It will be clear from the following description that the managed and hosted clusters of the various embodiments can be used to give a client control over the design and configuration of a cluster while removing the impediments required by traditional clusters consuming the client's real-estate and requiring nearly constant maintenance. Additionally, the hosting options presented with the hosting methods and hosted cluster systems relieve the client of many burdens and opens up future potential avenues for cluster usage. Furthermore, the hosted multi-clusters have the following additional advantages. Providing a hosted cluster to a client does not lock the client into using any one vendor for cluster computing parts because the cluster components can be from any vendor and can be modified and replaced as appropriate to support client needs. Hosted clusters allow for easily expandable clusters since each cluster is isolated or is maintained as a standalone unit in communication with a network for communications with a corresponding client and monitoring equipment and/or software modules. It provides for constant monitoring of the cluster because each cluster is hosted and managed.
Before the invention, the use of multiple cluster systems was known, but these multi-cluster systems were typically limited in ways that hindered their use and adoption. For example, prior multi-cluster computing systems were limited to systems owned and operated by a single user (e.g., to being located upon the owner's facilities), limited to a single configuration such as all clusters being a particular configuration to support a similar processing task, limited to a particular type such as all being high availability, or otherwise limited in their function and/or configuration. For example, one prior multi-cluster system having high availability clusters is described in U.S. Pat. No. 6,438,705 and is illustrated in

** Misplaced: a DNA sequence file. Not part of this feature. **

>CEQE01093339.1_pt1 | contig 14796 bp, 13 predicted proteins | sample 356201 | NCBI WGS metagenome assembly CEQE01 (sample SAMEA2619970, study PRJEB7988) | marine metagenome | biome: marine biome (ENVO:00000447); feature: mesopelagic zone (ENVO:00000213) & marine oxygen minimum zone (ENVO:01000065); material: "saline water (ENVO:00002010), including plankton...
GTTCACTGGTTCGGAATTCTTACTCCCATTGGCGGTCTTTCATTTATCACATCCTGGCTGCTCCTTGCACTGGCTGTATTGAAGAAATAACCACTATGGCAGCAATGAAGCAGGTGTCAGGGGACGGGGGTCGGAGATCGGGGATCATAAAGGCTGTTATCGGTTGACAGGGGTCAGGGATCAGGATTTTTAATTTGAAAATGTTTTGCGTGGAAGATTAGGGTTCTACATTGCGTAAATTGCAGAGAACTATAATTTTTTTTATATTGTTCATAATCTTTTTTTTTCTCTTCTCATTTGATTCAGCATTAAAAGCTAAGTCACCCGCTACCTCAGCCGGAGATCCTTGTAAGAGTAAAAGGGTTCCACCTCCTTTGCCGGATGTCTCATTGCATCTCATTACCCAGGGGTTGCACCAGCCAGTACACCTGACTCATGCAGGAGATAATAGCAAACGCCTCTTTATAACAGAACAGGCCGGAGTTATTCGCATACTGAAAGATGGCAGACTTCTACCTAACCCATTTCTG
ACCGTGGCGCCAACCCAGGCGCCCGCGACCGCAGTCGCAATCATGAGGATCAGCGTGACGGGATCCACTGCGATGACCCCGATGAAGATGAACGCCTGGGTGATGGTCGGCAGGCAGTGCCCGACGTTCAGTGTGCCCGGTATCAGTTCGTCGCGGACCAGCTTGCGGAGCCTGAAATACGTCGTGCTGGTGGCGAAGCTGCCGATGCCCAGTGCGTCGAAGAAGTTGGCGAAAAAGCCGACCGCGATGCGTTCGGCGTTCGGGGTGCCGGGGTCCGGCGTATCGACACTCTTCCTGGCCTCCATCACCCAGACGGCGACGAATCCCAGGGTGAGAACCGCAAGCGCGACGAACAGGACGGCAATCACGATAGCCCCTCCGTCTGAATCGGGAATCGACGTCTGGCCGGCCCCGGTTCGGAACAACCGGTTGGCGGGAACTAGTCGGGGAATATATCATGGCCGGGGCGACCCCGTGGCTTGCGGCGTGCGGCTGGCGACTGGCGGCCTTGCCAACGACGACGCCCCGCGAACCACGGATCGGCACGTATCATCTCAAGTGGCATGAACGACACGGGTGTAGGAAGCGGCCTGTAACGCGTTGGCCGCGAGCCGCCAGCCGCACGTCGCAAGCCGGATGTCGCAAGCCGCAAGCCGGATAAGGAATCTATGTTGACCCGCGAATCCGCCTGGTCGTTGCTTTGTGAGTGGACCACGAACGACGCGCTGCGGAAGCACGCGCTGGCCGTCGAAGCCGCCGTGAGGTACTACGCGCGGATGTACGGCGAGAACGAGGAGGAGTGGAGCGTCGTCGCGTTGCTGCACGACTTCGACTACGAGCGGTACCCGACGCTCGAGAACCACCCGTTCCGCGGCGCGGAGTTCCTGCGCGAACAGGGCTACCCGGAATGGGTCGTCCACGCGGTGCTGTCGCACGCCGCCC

The embodiment shown with system 200 provides efficient separation of the individual cluster network traffic to prevent one cluster from interfering with other clusters. The traffic separation is achieved through the gateway 240, 241, and/or 242 located between each cluster 250, 251, and 252 and the company network 230. Each gateway 240, 241, 242 is configured with software and hardware to apply a standard set of rules to only permit traffic destined for its corresponding cluster to pass through from the company network 230 while keeping all cluster traffic internal to the cluster. With this cluster separation, the internal cluster configuration is abstracted from the primary company network 230 allowing the configuration of each cluster to be selected and maintained independently from the other clusters on the network 230. By keeping all clusters 250, 251, 252 connected to a common network 230 through the gateways 240, 241, 242, it is significantly easier to administer the many individual clusters and it also gives the clusters 240, 241, 242 a common destination for any monitoring information (e.g., to monitoring system 220 via common network 230).